Exactly one hundred years ago, ‘The Blue Boy’ permanently left the United Kingdom for the United States after being purchased by rail and property businessman Henry E. Huntington. The National Gallery’s then Director Charles Holmes wrote ‘au revoir’ on the back of the canvas in the hope that it would return one day. Now that dream has come true as the painting has been generously lent to London’s National Gallery for an exceptional free exhibition.
25 January – 15 May 2022
The artist – Thomas Gainsborough
‘The Blue Boy’, painted in 1770
Oil on canvas
179.4 × 123.8 cm
It lives permanently at The Huntington Art Museum, San Marino, California
This spectacular, enigmatic, full-length portrait was created during Gainsborough’s time in Bath (1759–74), a period when the artist’s style and practice changed dramatically in response to his patrons’ tastes and expectations. Gainsborough did not travel abroad, but instead beneﬁtted from studying and copying the works of past masters in prestigious collections, particularly those by the Flemish artist Sir Anthony van Dyck who worked some 100 years earlier.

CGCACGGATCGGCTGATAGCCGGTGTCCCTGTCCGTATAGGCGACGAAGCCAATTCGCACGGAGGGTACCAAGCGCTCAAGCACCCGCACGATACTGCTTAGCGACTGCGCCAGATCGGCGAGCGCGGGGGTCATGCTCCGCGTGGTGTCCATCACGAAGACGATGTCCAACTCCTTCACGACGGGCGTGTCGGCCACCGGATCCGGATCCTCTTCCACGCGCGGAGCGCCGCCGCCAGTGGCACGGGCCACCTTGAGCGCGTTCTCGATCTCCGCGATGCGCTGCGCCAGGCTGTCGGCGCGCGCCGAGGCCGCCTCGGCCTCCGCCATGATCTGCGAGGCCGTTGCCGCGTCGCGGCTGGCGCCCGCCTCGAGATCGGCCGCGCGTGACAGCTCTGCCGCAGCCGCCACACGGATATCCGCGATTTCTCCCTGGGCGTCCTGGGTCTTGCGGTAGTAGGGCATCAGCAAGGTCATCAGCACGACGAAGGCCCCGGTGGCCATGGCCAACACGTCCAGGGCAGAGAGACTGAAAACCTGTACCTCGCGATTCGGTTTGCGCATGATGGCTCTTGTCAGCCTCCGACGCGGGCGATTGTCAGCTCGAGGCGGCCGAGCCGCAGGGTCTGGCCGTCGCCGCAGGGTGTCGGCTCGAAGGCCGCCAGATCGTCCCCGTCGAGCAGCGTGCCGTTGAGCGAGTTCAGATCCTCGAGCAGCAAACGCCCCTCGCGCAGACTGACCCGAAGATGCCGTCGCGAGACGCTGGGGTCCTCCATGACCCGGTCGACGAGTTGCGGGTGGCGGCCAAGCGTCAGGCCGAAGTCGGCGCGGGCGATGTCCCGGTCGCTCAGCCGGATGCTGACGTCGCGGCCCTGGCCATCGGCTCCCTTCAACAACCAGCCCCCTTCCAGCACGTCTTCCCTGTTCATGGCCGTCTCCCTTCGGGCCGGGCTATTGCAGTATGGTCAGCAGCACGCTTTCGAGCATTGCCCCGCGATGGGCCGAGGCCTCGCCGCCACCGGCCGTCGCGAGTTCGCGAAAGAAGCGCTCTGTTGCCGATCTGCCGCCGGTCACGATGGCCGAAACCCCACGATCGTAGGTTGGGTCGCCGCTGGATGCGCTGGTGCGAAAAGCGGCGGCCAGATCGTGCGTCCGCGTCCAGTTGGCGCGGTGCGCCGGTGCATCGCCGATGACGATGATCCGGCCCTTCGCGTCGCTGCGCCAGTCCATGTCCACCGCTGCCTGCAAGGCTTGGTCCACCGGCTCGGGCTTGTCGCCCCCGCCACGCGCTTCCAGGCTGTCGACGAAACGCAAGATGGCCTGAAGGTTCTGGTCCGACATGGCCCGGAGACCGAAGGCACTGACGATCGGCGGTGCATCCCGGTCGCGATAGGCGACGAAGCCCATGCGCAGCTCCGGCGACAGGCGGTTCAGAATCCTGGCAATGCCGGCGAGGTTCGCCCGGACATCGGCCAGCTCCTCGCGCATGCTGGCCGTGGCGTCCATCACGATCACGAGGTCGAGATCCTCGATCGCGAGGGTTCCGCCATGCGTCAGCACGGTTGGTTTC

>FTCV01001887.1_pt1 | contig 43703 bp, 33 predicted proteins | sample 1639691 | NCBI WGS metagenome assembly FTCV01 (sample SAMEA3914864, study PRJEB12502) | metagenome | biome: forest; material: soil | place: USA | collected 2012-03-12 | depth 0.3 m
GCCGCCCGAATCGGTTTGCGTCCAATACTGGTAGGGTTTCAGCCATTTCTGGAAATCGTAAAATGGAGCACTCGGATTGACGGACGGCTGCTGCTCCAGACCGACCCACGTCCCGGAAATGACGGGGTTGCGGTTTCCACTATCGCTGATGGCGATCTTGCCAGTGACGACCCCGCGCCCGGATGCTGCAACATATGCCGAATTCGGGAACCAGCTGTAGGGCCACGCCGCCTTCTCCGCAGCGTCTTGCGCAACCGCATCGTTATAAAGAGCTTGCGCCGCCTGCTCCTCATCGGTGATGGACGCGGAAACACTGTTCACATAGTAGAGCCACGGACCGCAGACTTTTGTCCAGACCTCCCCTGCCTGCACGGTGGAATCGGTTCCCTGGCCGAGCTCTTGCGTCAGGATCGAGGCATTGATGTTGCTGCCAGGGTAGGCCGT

But who was this exquisitely-dressed Blue Boy?
Many believe him to be Jonathan Buttall, the son of a wealthy hardware merchant and an acquaintance of the artist. He is shown as an aristocrat donning 17th-century cavalier attire with white stockings and blue satin breeches with lavishly gold embroidery.